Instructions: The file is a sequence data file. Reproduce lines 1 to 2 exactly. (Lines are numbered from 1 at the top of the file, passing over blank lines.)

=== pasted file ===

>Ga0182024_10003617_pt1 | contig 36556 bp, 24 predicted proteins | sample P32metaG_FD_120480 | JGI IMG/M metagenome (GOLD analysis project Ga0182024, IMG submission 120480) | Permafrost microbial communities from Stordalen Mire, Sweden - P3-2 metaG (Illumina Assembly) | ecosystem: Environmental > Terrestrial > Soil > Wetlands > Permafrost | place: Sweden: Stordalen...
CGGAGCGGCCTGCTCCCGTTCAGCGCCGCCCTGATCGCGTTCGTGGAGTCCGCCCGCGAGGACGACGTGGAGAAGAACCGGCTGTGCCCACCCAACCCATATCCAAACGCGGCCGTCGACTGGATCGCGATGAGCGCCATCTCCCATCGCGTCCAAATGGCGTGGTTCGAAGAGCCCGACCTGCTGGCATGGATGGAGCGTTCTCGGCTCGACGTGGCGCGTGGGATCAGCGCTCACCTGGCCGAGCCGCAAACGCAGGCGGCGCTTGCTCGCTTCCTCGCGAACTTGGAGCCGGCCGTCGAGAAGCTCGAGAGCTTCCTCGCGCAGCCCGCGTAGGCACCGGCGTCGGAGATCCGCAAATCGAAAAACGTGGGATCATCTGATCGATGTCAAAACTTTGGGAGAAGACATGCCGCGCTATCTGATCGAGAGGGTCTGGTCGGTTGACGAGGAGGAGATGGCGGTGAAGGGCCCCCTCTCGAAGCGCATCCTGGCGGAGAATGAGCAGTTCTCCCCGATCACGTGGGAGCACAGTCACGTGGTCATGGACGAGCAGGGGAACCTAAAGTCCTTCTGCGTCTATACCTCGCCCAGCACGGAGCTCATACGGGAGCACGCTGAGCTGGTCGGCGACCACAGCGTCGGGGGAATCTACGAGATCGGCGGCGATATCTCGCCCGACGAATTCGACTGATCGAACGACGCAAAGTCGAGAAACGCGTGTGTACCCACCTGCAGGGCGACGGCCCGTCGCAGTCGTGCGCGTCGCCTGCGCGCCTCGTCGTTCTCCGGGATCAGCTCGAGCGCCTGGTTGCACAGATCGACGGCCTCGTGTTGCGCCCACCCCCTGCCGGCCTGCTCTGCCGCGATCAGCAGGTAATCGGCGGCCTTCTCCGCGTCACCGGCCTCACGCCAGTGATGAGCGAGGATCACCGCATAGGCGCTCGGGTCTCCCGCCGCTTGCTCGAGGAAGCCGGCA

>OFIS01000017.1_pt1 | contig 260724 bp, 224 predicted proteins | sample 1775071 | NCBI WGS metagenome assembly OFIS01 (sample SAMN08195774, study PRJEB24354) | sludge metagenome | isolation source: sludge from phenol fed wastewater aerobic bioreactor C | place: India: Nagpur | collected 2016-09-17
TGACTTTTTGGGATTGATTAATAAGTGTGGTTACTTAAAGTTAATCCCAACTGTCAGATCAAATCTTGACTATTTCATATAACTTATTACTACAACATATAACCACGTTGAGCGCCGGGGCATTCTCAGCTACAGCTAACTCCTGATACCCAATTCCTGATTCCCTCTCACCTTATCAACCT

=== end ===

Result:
>Ga0182024_10003617_pt1 | contig 36556 bp, 24 predicted proteins | sample P32metaG_FD_120480 | JGI IMG/M metagenome (GOLD analysis project Ga0182024, IMG submission 120480) | Permafrost microbial communities from Stordalen Mire, Sweden - P3-2 metaG (Illumina Assembly) | ecosystem: Environmental > Terrestrial > Soil > Wetlands > Permafrost | place: Sweden: Stordalen...
CGGAGCGGCCTGCTCCCGTTCAGCGCCGCCCTGATCGCGTTCGTGGAGTCCGCCCGCGAGGACGACGTGGAGAAGAACCGGCTGTGCCCACCCAACCCATATCCAAACGCGGCCGTCGACTGGATCGCGATGAGCGCCATCTCCCATCGCGTCCAAATGGCGTGGTTCGAAGAGCCCGACCTGCTGGCATGGATGGAGCGTTCTCGGCTCGACGTGGCGCGTGGGATCAGCGCTCACCTGGCCGAGCCGCAAACGCAGGCGGCGCTTGCTCGCTTCCTCGCGAACTTGGAGCCGGCCGTCGAGAAGCTCGAGAGCTTCCTCGCGCAGCCCGCGTAGGCACCGGCGTCGGAGATCCGCAAATCGAAAAACGTGGGATCATCTGATCGATGTCAAAACTTTGGGAGAAGACATGCCGCGCTATCTGATCGAGAGGGTCTGGTCGGTTGACGAGGAGGAGATGGCGGTGAAGGGCCCCCTCTCGAAGCGCATCCTGGCGGAGAATGAGCAGTTCTCCCCGATCACGTGGGAGCACAGTCACGTGGTCATGGACGAGCAGGGGAACCTAAAGTCCTTCTGCGTCTATACCTCGCCCAGCACGGAGCTCATACGGGAGCACGCTGAGCTGGTCGGCGACCACAGCGTCGGGGGAATCTACGAGATCGGCGGCGATATCTCGCCCGACGAATTCGACTGATCGAACGACGCAAAGTCGAGAAACGCGTGTGTACCCACCTGCAGGGCGACGGCCCGTCGCAGTCGTGCGCGTCGCCTGCGCGCCTCGTCGTTCTCCGGGATCAGCTCGAGCGCCTGGTTGCACAGATCGACGGCCTCGTGTTGCGCCCACCCCCTGCCGGCCTGCTCTGCCGCGATCAGCAGGTAATCGGCGGCCTTCTCCGCGTCACCGGCCTCACGCCAGTGATGAGCGAGGATCACCGCATAGGCGCTCGGGTCTCCCGCCGCTTGCTCGAGGAAGCCGGCA